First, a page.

Advocacy groups say Indigenous children are the primary targets of Queensland’s stricter youth justice laws.
Australian Queensland Teen Offenders To Get GPS Trackers
CANBERRA, Australia — The Australian Queensland government’s move to tighten bail laws and make repeat teen offenders wear GPS (Global Positioning System) trackers will only drive more Indigenous children into prison, advocates say.
The state passed laws on the night of April 22 to allow courts to fit repeat offenders aged 16 and 17 with GPS trackers and deny them the presumption of bail if they commit a crime whilst on bail.
Parents or guardians will also be compelled to give assurances to courts before a youth offender is released.
The Labor government of Australia insists only a group of 400 “hardcore recidivist” offenders are being targeted.
“Ten percent of all youth offenders account for 48 percent of all youth crime,” Mark Ryan, Police Minister, said in a statement.
“It is this group we are targeting with all the legislative and front-line strategies at our disposal.”
The laws were backed by the opposition Liberal National Party, Katter’s Australian Party, and independent Minister of Parliament Sandy Bolton.
Only the state’s two Greens MP opposed the bill, while several advocacy groups have spoken against them.
Queensland Council of Social Services (QCOSS) claims the new laws were in breach of children’s human rights.
“Putting GPS monitors on children will not stop youth crime. We need to invest in services that address the underlying issues faced by these children,” QCOSS tweeted on April 23.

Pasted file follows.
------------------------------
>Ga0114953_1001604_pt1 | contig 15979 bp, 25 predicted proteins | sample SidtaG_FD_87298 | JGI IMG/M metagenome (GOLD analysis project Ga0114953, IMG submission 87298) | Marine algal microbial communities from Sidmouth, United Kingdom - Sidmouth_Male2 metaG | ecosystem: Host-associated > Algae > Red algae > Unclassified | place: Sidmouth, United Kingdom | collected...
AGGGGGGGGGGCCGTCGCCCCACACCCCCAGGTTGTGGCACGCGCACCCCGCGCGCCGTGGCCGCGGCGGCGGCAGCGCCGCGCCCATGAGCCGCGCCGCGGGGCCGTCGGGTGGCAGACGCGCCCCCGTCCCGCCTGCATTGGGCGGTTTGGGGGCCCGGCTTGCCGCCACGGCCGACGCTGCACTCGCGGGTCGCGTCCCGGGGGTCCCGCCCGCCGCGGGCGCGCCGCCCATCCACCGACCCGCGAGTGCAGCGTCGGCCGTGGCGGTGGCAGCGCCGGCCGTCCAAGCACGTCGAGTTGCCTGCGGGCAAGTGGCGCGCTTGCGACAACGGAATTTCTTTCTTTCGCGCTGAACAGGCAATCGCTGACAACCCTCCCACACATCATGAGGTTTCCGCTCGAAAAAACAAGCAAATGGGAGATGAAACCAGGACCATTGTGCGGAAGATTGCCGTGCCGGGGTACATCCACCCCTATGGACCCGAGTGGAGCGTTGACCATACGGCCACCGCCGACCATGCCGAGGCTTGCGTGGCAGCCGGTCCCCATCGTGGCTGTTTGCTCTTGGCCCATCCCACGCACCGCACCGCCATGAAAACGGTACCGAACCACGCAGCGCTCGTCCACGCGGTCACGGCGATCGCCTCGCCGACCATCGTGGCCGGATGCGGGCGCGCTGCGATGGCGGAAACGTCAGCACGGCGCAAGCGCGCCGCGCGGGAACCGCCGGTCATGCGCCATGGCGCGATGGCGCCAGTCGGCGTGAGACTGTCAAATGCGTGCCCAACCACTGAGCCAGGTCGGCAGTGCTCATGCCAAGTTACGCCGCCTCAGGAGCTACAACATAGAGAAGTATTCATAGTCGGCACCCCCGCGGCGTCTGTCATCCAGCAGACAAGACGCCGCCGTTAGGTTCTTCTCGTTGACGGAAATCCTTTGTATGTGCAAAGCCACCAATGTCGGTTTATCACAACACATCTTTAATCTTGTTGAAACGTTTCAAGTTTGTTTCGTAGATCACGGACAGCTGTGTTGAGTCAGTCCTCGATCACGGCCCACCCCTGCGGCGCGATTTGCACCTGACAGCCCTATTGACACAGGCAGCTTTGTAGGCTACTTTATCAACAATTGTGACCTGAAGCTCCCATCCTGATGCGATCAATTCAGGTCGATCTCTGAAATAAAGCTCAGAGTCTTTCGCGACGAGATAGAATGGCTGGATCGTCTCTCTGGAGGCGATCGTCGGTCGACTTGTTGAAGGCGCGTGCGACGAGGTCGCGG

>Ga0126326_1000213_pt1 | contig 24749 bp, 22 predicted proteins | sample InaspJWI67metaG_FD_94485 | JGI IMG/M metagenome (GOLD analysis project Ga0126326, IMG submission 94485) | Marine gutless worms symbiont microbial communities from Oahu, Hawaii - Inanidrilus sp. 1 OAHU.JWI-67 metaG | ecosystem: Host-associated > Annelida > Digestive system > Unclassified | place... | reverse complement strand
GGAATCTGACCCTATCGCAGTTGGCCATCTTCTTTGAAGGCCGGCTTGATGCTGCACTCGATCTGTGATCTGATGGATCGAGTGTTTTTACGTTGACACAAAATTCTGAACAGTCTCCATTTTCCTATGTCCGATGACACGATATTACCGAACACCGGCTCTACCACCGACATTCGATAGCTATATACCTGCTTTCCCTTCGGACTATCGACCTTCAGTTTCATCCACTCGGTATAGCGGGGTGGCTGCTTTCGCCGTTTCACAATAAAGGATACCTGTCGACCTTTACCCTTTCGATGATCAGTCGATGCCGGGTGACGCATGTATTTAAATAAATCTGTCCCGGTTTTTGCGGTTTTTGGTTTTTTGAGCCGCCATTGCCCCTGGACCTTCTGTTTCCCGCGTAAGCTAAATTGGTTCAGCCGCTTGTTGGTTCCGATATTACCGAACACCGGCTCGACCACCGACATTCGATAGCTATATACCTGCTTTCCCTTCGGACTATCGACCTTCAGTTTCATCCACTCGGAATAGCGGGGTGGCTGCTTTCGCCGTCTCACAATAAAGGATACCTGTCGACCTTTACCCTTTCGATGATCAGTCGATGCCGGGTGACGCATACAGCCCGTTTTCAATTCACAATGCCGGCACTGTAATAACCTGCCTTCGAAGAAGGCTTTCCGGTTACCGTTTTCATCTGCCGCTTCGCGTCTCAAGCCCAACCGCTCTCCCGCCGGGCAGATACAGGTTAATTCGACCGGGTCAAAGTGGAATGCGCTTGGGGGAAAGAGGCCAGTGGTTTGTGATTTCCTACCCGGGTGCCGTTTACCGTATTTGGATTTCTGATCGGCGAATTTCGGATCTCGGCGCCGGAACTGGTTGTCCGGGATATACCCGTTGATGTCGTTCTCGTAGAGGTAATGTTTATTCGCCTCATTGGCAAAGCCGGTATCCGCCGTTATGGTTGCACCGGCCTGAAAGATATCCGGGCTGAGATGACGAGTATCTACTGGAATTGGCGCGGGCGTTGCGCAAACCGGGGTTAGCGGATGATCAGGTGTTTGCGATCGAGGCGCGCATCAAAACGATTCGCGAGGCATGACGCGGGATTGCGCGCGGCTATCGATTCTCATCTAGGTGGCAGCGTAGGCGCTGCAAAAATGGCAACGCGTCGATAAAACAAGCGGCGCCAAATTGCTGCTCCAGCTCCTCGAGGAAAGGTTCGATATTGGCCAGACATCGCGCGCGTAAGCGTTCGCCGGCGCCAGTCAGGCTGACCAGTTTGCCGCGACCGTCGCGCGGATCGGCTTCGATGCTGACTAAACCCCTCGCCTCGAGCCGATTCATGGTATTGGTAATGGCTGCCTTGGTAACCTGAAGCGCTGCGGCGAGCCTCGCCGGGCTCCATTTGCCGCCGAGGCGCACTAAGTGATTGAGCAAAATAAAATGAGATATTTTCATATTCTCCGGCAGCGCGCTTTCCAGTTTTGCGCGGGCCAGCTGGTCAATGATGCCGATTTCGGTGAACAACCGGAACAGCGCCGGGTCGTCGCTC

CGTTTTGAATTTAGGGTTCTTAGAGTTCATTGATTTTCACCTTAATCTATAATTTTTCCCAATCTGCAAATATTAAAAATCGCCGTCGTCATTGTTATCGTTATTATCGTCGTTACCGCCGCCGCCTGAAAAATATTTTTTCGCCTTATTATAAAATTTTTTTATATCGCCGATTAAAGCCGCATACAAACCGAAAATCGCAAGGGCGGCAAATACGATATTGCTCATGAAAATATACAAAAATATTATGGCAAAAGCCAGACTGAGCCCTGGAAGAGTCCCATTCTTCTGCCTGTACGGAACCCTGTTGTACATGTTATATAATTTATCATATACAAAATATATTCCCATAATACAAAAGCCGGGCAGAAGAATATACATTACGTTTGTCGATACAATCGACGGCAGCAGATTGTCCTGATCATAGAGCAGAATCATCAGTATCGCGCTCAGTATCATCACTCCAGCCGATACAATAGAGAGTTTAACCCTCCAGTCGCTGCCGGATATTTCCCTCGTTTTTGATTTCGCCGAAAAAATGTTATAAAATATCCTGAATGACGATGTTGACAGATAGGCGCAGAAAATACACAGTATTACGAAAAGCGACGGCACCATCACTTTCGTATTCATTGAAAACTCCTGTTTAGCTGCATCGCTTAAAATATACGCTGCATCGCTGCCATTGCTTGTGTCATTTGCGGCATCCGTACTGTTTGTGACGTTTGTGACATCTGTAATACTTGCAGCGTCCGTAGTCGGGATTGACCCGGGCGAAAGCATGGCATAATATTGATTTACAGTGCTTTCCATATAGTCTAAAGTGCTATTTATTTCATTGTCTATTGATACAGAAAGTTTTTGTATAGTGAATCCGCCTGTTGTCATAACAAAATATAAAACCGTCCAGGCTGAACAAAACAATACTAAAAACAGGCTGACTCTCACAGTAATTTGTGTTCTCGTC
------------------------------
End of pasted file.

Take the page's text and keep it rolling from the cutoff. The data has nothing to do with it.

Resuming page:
“The Royal Commission into Aboriginal Deaths in Custody recognized that separating First Nations children from their families had such’ potentially disastrous repercussions for the future’ that governments must do everything possible to reduce the rates that our kids are detained and imprisoned,” she said.
“Instead, 30 years on, the Queensland government is introducing legislation that will deny our kids bail, slap tracking devices on their ankles, and do nothing to improve the housing or access to community and family services that our kids actually need.”
Axleby said the state government was scapegoating children to fix a problem instead of using evidence-based policies and culturally appropriate programs.
“Indigenous children are already 27-times more likely than non-Indigenous children to be imprisoned in Queensland,” she said.
“While the Queensland Government has said it’s committed to Closing the Gap to reduce this horrifying disparity, actions speak louder than words, and these law changes will hit Aboriginal and Torres Strait Islander kids the hardest,” Axleby said.
“If governments are genuinely committed to closing the gap and ending Black deaths in custody, then it starts with keeping our kids out of prison.”
(Edited by Vaibhav Vishwanath Pawar and Pallavi Mehra)